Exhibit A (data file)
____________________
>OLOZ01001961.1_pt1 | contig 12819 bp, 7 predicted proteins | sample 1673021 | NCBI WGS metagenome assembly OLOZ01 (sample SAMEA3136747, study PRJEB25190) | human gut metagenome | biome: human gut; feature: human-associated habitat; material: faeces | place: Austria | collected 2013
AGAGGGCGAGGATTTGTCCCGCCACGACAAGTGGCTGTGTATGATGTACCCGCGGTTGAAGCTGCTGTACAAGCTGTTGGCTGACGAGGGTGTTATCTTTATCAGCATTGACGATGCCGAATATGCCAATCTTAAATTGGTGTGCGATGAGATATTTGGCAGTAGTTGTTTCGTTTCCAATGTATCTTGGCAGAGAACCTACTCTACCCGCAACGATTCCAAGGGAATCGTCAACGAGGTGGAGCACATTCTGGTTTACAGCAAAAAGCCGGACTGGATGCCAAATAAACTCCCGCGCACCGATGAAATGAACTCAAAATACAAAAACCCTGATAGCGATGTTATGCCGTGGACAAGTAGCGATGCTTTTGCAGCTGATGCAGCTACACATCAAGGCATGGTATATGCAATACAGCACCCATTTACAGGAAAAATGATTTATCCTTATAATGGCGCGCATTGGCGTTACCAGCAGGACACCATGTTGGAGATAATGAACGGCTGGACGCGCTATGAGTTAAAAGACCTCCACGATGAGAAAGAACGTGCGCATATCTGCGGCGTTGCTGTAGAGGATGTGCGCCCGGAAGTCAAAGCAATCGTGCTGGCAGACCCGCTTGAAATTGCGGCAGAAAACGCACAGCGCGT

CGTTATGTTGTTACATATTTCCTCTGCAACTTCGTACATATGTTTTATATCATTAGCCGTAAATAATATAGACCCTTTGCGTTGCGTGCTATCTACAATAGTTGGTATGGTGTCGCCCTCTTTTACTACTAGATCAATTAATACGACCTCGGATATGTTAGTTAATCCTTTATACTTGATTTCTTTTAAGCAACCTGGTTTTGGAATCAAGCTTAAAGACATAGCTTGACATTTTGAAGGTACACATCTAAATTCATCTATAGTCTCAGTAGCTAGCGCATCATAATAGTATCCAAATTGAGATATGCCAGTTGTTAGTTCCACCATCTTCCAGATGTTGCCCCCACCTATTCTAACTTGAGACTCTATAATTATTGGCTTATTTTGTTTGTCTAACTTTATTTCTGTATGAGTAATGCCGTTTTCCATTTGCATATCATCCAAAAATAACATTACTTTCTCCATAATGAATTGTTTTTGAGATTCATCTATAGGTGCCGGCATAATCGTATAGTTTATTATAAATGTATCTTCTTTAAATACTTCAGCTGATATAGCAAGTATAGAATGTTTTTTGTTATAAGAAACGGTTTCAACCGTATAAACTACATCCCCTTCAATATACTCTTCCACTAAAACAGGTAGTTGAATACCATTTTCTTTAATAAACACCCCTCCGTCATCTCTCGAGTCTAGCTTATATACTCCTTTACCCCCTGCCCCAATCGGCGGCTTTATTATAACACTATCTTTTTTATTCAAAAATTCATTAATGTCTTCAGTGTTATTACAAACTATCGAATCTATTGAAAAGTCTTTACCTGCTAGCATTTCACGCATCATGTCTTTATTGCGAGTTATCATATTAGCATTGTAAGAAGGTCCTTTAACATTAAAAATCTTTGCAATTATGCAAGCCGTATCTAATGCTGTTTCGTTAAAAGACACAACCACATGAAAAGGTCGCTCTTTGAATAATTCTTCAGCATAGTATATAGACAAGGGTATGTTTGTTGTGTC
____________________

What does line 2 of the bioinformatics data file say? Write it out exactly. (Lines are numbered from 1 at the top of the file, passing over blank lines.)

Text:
AGAGGGCGAGGATTTGTCCCGCCACGACAAGTGGCTGTGTATGATGTACCCGCGGTTGAAGCTGCTGTACAAGCTGTTGGCTGACGAGGGTGTTATCTTTATCAGCATTGACGATGCCGAATATGCCAATCTTAAATTGGTGTGCGATGAGATATTTGGCAGTAGTTGTTTCGTTTCCAATGTATCTTGGCAGAGAACCTACTCTACCCGCAACGATTCCAAGGGAATCGTCAACGAGGTGGAGCACATTCTGGTTTACAGCAAAAAGCCGGACTGGATGCCAAATAAACTCCCGCGCACCGATGAAATGAACTCAAAATACAAAAACCCTGATAGCGATGTTATGCCGTGGACAAGTAGCGATGCTTTTGCAGCTGATGCAGCTACACATCAAGGCATGGTATATGCAATACAGCACCCATTTACAGGAAAAATGATTTATCCTTATAATGGCGCGCATTGGCGTTACCAGCAGGACACCATGTTGGAGATAATGAACGGCTGGACGCGCTATGAGTTAAAAGACCTCCACGATGAGAAAGAACGTGCGCATATCTGCGGCGTTGCTGTAGAGGATGTGCGCCCGGAAGTCAAAGCAATCGTGCTGGCAGACCCGCTTGAAATTGCGGCAGAAAACGCACAGCGCGT